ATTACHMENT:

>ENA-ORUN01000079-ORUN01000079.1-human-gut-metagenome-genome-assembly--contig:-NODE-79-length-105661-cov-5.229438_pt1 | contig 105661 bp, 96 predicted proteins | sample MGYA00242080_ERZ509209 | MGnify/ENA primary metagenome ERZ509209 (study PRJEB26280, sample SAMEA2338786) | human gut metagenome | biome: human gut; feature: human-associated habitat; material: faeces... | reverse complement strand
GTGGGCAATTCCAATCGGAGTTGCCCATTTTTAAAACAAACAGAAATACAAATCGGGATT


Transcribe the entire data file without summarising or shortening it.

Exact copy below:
>ENA-ORUN01000079-ORUN01000079.1-human-gut-metagenome-genome-assembly--contig:-NODE-79-length-105661-cov-5.229438_pt1 | contig 105661 bp, 96 predicted proteins | sample MGYA00242080_ERZ509209 | MGnify/ENA primary metagenome ERZ509209 (study PRJEB26280, sample SAMEA2338786) | human gut metagenome | biome: human gut; feature: human-associated habitat; material: faeces... | reverse complement strand
GTGGGCAATTCCAATCGGAGTTGCCCATTTTTAAAACAAACAGAAATACAAATCGGGATT